09 Jun The “I Deserve It” Syndrome
Creating reasons to spend money we don’t really have on things we don’t really want.
“You deserve a break today!” Does that sound familiar? About 40 years ago, it was a well-known jingle for hamburgers. As I remember it, this slogan hadn’t been used as boldly in marketing before. It was catchy. It created an iron-clad rationale for spending money. And in the early days, what I call the “I deserve it” syndrome (IDI Syndrome), took a firm hold on our collective psyche. It could, and still can, justify almost any spending. You deserve a break, a car, a vacation, a hot new computer, and whatever else your hard-earned dollars will buy.
Before going on, let’s look at one of the definitions of “deserve.” To deserve, according to the Google dictionary, is “to do something or have or show qualities worthy of reward or punishment.”
Right here we can see that we either must do something to get rewarded, or not do something to avoid punishment. One example of the IDI Syndrome is Lori’s story below. It’s about being “good enough” to deserve something as a reward.
Lori: I wanted a new pair of skis. They were pretty expensive. But before I could even think of buying them, I had to put myself through the wringer. I mean, I had to go through the list of everything I had done right last month in order to justify buying them. The irony in all of this is that I had the money. I’d saved up enough for the skis as well as a new outfit to go with them. But it wasn’t until I’d listed everything I had accomplished over the past 30 days, all the good deeds I’d performed with coworkers and family members, that I could justify buying them. In other words, I “deserved” what I wanted. I feel so silly saying this, but it was like I was rewarding myself for good behavior.
Another variation of the IDI Syndrome is taxing our energy. We feel deprived when we’ve worked long and hard without a pause, looking for ways to fill up. Spending money seems attractive.
Matt: I can get caught up in the “I deserve it” mode when I’m not careful. I work for a real estate company. Sometimes I get so tired and stressed out in looking for potential buyers and sellers that I get the idea that I deserve a good meal at an expensive restaurant. One night, staring at a $50 plate of food that I was too tired to eat, I had to ask myself: “ Am I working this hard so I can afford to spend money on spaghetti arranged like a Southwestern landscape with basil leaves for cactus? Is this really what I want?”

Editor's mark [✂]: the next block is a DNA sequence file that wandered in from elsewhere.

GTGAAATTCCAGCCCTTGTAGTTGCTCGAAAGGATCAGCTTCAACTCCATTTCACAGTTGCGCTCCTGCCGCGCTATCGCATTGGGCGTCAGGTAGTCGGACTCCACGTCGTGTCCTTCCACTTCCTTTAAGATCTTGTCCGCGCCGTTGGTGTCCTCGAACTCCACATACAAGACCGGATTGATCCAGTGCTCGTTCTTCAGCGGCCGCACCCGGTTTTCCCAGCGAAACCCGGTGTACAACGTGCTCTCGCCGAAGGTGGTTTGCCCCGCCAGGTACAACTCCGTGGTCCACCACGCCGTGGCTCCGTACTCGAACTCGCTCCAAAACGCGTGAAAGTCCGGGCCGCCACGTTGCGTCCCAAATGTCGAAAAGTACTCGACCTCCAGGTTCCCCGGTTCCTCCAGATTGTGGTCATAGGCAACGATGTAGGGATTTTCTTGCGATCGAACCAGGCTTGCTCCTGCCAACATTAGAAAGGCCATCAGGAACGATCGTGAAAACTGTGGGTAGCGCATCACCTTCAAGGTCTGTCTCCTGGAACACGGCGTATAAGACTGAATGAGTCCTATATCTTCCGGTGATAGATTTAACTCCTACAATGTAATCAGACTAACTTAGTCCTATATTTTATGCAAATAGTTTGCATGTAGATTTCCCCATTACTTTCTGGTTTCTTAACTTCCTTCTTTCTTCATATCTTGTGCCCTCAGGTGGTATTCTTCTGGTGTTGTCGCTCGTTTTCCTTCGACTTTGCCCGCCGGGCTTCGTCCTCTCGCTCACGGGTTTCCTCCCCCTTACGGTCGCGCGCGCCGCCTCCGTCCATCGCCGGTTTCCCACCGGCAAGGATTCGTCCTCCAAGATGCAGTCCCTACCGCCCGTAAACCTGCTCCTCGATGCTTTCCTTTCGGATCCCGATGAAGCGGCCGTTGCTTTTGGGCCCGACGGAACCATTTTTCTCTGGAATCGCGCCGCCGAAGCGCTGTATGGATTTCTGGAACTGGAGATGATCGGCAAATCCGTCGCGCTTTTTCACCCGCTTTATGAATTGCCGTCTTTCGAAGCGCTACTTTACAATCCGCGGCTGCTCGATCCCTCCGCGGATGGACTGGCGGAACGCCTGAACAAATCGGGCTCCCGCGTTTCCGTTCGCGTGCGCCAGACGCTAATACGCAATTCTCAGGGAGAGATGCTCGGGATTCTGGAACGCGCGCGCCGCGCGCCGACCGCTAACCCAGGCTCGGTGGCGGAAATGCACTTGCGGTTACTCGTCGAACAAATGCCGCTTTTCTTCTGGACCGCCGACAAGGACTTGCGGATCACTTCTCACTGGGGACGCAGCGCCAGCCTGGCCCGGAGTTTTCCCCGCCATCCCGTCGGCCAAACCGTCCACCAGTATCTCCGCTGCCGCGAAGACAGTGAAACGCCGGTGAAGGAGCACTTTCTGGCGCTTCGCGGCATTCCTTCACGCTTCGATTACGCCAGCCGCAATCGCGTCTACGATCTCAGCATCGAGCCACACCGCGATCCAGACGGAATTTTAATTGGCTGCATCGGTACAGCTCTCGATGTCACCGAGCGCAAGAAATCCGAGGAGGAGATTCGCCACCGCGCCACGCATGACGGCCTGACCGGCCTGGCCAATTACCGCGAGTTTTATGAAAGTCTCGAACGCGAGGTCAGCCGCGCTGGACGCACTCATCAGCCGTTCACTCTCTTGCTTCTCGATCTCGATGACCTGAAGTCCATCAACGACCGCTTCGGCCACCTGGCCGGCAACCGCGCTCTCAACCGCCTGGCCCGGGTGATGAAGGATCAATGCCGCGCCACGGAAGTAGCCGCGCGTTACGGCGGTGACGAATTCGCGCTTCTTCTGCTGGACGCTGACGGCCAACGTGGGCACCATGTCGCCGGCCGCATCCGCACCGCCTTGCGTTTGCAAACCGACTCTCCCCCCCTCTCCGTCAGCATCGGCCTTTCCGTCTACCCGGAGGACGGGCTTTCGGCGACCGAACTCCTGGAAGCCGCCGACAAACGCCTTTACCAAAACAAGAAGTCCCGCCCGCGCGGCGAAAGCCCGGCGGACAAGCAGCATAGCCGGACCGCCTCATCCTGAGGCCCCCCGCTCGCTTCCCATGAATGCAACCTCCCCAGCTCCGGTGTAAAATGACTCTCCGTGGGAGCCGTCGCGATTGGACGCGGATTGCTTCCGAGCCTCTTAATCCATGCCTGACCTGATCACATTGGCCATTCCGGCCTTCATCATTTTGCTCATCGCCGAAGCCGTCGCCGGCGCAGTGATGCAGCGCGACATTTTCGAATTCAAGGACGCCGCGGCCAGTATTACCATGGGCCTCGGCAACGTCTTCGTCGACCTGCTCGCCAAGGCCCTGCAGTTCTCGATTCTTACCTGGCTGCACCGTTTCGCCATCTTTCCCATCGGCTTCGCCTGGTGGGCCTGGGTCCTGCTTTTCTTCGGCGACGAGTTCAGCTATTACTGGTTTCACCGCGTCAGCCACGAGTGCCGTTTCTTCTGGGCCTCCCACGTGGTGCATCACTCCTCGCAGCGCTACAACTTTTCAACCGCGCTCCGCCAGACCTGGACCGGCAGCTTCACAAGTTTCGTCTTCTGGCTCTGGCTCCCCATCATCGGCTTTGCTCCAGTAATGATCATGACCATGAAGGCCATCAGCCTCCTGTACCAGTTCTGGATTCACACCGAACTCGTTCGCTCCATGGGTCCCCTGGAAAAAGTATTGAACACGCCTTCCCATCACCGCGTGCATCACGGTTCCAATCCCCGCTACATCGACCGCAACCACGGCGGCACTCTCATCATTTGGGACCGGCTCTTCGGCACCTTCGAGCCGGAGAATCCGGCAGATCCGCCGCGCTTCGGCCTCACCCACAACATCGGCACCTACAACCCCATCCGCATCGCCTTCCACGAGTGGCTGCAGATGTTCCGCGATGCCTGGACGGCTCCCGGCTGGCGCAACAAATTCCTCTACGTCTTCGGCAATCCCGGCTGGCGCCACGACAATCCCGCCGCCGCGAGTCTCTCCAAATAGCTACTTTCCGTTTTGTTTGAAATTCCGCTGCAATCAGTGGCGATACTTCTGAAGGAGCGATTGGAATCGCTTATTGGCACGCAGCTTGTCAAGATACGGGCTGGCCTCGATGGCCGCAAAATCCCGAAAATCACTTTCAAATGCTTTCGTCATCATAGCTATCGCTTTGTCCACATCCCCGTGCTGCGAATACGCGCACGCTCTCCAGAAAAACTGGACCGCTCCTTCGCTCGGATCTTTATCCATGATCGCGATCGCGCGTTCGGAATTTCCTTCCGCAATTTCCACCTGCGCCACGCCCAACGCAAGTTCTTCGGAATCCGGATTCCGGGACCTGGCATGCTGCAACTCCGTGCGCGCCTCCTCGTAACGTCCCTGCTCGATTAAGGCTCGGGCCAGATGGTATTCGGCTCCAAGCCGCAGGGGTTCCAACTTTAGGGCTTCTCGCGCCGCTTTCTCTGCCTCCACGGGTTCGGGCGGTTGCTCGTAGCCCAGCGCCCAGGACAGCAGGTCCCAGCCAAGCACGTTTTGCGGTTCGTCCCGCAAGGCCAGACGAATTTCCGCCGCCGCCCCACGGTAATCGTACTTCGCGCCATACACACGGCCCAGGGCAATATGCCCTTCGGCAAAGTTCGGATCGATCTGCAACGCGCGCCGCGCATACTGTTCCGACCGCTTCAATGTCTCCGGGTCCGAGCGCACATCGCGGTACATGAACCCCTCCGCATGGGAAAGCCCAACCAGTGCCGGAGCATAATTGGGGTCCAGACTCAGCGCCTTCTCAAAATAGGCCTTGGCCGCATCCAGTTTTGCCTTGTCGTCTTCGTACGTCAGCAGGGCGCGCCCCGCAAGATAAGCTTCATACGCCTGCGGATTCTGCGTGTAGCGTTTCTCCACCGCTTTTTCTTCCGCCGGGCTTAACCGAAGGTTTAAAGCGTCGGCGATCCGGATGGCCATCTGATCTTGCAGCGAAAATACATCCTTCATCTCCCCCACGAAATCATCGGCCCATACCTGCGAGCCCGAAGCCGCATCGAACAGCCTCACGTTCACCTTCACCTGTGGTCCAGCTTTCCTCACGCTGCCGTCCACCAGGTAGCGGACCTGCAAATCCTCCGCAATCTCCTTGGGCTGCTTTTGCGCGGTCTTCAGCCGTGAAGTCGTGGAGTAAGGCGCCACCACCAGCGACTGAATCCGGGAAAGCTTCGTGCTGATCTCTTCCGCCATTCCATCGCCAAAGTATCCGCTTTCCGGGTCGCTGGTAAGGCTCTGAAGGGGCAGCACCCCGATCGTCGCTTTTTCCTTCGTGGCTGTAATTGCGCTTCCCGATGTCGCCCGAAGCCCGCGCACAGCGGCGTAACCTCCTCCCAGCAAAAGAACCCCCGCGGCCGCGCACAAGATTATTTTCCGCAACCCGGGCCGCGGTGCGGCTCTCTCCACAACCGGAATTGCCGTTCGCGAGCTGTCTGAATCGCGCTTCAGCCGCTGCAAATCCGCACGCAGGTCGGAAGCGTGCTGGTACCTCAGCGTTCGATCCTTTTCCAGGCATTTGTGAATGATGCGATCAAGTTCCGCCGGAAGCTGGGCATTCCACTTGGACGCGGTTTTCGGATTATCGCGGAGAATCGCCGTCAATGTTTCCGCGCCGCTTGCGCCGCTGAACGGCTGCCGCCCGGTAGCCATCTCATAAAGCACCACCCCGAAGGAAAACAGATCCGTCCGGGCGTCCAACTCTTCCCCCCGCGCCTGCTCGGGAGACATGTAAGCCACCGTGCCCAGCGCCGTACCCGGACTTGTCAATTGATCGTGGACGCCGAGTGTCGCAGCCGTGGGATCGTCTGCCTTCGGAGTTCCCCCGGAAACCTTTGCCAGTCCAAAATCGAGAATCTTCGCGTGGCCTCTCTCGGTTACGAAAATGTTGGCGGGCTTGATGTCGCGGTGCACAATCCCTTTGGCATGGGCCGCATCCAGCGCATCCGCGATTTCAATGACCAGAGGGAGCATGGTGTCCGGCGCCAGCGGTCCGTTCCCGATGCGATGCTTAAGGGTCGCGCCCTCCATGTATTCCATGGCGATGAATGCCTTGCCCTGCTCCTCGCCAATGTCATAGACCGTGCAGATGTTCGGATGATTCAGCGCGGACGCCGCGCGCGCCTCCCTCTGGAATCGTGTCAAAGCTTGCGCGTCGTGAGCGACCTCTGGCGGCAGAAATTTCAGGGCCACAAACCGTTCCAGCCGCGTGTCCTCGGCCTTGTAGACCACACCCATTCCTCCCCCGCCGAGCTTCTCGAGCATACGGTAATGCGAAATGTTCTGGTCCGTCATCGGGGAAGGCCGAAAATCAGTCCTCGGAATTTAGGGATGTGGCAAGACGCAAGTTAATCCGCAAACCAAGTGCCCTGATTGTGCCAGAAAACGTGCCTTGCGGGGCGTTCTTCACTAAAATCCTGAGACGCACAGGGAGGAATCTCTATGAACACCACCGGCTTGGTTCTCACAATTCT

Understand me; I love good food with good friends. But sometimes, I know I’ve bought the notion that a pricey meal at a trendy place is the best reward for hard work. It’s a knee-jerk response to stress. Spending my money that way and on other “treats” is one reason I end up working harder in the first place! What a vicious cycle!
Matt is right. It is a vicious cycle. This is how it goes – we:
- Work hard and feel deprived of energy.
- Start thinking we deserve something because we’ve worked so hard.
- Spend money on something to reward ourselves with what we believe will build us up for the moment.
- Realize that we have to work hard again to make up for our lack of money.
You might recognize a cycle here. Psychologists call it “operational conditioning.” Any behavior that’s rewarded will increase in frequency. Since working hard gets rewarded, we’ll keep doing it.
After all, we deserve a break today!
It doesn’t always have to be this way. What would it be like for you to have what you want? Or what you’d love to have? This is an altogether different perspective. In a moment, I’ll give you an antidote to this energy-sucking cycle. But first, let’s look at something else. It’s not just about money. It’s also about our health.
We often take a defensive, sometimes demanding posture toward getting what we “deserve.” We have to build up a deprivation state to justify our demands. And it’s often this very state that interferes with our enjoyment…and health.
To quote Matt further:
Matt: When I eat at those expensive restaurants because I deserve it, I’m often too tired to relish what I’m eating. And, what’s more, I usually overeat because I feel so depleted I think it will give me more energy. Eating this way I’ve gained 15 pounds over the past ten months!
So, if you are willing to take the words “I deserve it” out of your vocabulary, and develop a new perspective on life, try this:
- Imagine that there’s a fire in your home. Your family and any pets get out safely, and you have ten minutes to grab some possessions. What do you take? Make a list of the essentials. What you must have. How many items would you grab? For me, it would be my two Martin guitars and some pictures of my family, as well as some art objects. But clothes? Computers? No. What would it be for you?
- Now, on that same piece of paper, make a list of what you authentically and really want to have or do within the next five years. Make it be no more than five items. What do you come up with?
- Keep that piece of paper with those two lists in front of you where you can see them for the next 30 days.
- What begins to happen to your need to deprive yourself? Make no mistake, it is a need that your brain has been rewarded to create. Every time you begin to work so long and hard that you get even the slightest bit of deprivation going, look at that piece of paper and say the following to yourself: I have a choice right now. What is more important to me: a reward because I’ve worked hard, or enjoying what I already have (first list) and going for what I truly want in life (second list)?
You are “de-conditioning” your brain. You are teaching it to forgo deprivation in order to direct you toward goals worth having and a life worth living.
Wishing you all my best,